Sometimes you need to stick to your business plan to make it work. Even a mediocre strategy consistently executed over time is better than a series of brilliant strategies that keep going off in different directions. Strategy often takes time.
On the other hand, there is no virtue in sticking to a plan, just for having stuck to a plan. We live with constant change.
Which brings me to the dilemma that many business owners face:
Do I stick to my plan, or change it? If I change it, then is my plan vs. actual (reality) valid? Doesn’t it take consistent execution to make the strategy work?
To which I’ll add;
“It is better to take many small steps in the right direction than to make a great leap forward only to stumble backward.”
– Chinese proverb
I’ve been dealing with this dilemma for years, as a business owner, entrepreneur, and consultant. I want to suggest some guidelines to help you decide whether to change the plan midstream or not.
A Good Planning Process
It starts with having a plan that includes priorities, milestones, and expected results. Also, you have to track results and compare them to what you had planned or expected to see. And also, as you developed those expectations, you should have included assumptions.
Ideally you have that process going on already. Without it, there’s no plan to change, and you are managing reactively. If you don’t have a process of planning in place, start it immediately in order that you have a better planning process later on.
The best time to plant a tree is 20 years ago. The second best time is today. – African proverb
Stay the Course or Revise the Plan?
Take some time each month to review your plan and its results. Once you have the process established, it doesn’t take more than an hour or two to get team members together.
Start that monthly meeting with a good hard look at your underlying assumptions. Identify the key assumptions and whether or not they’ve changed. When assumptions have changed, there is no virtue whatsoever in sticking to the plan you built on top of them. Revise your plan, automatically, when key assumptions have changed.
Then look at the differences between what you planned and what actually happened. Identify key differences between the plan and actual results. Some will be better than planned, and some worse.
For each key difference you discover, and all of them combined, use your best judgment and common sense to determine whether the differences were caused by false expectations or unexpected good or bad execution. Also, consider external and internal factors that may have influenced the results.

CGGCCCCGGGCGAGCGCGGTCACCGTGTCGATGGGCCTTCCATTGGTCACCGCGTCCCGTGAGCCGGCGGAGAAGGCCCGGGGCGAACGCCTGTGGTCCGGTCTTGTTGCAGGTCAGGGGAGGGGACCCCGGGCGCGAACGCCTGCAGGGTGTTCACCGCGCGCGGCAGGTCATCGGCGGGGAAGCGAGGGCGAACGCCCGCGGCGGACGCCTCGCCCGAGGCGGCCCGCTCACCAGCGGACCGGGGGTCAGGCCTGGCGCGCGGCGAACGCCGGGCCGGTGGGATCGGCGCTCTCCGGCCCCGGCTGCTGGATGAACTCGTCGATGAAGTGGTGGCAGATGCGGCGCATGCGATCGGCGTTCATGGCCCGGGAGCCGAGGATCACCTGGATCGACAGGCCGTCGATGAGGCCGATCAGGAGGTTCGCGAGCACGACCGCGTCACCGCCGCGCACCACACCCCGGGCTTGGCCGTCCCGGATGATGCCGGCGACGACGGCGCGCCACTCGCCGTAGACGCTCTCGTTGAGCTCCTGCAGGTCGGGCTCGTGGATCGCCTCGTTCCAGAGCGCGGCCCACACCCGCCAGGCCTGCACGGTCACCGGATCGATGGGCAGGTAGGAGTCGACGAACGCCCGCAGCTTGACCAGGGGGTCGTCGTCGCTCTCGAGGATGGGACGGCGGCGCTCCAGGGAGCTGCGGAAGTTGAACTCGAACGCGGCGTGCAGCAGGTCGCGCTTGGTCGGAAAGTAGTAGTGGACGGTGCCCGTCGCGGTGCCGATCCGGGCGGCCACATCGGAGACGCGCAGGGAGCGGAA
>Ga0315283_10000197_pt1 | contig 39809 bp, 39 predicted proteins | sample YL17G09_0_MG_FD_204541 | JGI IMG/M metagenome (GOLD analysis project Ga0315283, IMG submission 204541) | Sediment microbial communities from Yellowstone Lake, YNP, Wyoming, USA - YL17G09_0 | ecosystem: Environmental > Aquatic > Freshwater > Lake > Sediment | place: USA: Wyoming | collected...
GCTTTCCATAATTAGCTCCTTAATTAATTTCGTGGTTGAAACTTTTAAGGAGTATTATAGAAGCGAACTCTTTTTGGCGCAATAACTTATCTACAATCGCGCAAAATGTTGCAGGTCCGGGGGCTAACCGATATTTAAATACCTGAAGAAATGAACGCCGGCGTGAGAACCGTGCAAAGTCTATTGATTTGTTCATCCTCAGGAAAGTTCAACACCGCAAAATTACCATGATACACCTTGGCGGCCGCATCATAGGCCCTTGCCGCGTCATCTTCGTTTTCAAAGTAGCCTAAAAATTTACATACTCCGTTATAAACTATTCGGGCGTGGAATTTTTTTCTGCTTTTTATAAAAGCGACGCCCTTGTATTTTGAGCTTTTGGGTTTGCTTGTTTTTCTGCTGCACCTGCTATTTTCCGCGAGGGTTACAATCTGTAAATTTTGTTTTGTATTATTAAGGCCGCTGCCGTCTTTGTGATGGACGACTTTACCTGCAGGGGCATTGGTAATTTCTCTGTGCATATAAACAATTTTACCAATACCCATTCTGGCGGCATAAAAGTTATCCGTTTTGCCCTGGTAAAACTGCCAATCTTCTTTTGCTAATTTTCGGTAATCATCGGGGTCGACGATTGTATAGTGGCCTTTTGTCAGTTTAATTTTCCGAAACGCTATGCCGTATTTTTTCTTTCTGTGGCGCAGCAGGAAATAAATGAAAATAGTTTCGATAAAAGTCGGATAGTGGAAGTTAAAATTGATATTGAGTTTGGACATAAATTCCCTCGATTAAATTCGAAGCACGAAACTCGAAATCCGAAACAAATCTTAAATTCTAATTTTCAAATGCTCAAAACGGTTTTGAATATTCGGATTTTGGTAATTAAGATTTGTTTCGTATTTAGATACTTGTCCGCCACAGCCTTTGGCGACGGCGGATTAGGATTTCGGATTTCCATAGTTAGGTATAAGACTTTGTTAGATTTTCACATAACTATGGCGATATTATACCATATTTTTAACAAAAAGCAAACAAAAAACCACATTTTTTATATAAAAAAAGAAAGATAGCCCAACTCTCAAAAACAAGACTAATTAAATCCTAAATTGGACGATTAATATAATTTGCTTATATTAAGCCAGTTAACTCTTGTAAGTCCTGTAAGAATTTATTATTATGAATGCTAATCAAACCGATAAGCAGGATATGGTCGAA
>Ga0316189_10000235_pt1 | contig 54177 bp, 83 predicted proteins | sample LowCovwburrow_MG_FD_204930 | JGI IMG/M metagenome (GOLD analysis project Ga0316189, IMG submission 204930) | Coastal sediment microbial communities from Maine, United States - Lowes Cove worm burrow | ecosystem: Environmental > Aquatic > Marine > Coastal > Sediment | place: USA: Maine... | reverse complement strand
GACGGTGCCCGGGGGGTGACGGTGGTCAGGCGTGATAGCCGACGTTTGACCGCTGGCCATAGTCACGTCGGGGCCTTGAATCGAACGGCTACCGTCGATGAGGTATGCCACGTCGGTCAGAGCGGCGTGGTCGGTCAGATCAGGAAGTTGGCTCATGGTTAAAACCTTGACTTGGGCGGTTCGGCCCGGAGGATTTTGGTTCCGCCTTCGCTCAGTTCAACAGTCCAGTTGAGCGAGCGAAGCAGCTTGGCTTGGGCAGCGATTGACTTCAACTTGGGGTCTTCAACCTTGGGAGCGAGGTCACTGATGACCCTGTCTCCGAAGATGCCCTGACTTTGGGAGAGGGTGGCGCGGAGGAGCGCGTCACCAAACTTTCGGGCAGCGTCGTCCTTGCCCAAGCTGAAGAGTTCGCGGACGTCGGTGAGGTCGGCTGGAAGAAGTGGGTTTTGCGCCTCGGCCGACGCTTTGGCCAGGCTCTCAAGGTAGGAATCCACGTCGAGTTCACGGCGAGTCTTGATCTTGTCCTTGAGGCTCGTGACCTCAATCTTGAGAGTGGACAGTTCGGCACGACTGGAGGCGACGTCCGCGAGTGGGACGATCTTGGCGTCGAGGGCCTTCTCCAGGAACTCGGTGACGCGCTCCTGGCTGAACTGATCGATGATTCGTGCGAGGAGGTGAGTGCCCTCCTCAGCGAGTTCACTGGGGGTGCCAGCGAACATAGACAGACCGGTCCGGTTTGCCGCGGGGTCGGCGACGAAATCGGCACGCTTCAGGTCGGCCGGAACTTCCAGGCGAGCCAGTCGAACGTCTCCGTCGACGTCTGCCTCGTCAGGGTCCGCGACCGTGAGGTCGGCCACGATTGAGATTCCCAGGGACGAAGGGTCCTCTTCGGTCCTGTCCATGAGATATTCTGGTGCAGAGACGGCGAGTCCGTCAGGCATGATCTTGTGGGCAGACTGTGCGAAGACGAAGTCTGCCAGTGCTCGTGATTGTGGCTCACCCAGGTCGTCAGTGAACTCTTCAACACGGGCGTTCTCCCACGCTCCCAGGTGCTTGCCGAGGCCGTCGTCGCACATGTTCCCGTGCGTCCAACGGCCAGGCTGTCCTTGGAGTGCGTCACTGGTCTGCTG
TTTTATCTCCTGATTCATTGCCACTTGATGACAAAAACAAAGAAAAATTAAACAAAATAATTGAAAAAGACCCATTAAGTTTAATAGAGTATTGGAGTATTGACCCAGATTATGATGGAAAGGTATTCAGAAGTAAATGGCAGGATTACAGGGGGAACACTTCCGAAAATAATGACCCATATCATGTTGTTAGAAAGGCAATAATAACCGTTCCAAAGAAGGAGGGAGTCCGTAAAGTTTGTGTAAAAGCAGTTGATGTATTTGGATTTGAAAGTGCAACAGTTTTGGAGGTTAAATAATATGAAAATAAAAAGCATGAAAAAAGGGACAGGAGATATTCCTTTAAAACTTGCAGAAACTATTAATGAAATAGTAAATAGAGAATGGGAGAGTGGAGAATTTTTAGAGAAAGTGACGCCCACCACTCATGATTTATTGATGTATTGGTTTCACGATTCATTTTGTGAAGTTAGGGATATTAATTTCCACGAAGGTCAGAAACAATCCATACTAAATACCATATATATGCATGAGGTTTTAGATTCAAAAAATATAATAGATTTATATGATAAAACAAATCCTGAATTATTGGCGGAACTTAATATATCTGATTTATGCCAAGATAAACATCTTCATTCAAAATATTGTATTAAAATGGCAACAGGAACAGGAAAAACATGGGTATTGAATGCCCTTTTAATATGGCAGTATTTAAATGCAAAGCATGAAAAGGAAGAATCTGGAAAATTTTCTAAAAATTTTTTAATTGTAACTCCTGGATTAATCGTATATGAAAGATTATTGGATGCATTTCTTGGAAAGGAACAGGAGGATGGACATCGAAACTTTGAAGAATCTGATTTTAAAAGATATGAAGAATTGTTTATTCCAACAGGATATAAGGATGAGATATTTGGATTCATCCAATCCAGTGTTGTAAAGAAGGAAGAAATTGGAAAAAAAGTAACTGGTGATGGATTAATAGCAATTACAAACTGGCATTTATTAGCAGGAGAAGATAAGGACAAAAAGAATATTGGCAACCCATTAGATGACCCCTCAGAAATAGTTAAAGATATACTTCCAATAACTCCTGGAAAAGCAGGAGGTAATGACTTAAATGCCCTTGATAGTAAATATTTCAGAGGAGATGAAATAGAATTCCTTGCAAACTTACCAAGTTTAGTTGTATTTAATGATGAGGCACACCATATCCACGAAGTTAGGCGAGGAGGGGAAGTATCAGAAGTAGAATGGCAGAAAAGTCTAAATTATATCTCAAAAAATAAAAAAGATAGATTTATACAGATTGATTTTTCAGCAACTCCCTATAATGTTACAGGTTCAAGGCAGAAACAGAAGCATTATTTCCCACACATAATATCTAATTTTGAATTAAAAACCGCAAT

Maybe your expectations were too conservative, or too optimistic. In that case, you revise your plan. Use your common sense. Were you wrong about the whole thing, or just about timing? Has something else happened, like market problems or disruptive technology, or competition, to change your basic assumptions?
Maybe you discover you and your team have executed better than expected, or results were better than expected. Hooray. Stick to the plan. It’s working.
And maybe you discover that your execution was wrong, poor, or flawed. If any of those reasons are the case, work on executing better and change the plan.
Do not revise your plan glibly. Remember that some of the best strategies take longer to implement. Remember also that you’re living with it every day; it is naturally going to seem old to you, and boring, long before the target audience gets it.
About the Author:
Tim Berry, Guest Blogger
Founder and Chairman of Palo Alto Software and bplans.com, on twitter as @Timberry, blogging at timberry.bplans.com. His collected posts are at blog.timberry.com. Stanford MBA. Married 46 years, father of 5. Author of business plan software Business Plan Pro and www.liveplan.com and books including his latest, ‘Lean Business Planning,’ 2015, Motivational Press. Contents of that book are available for web browsing free at leanplan.com .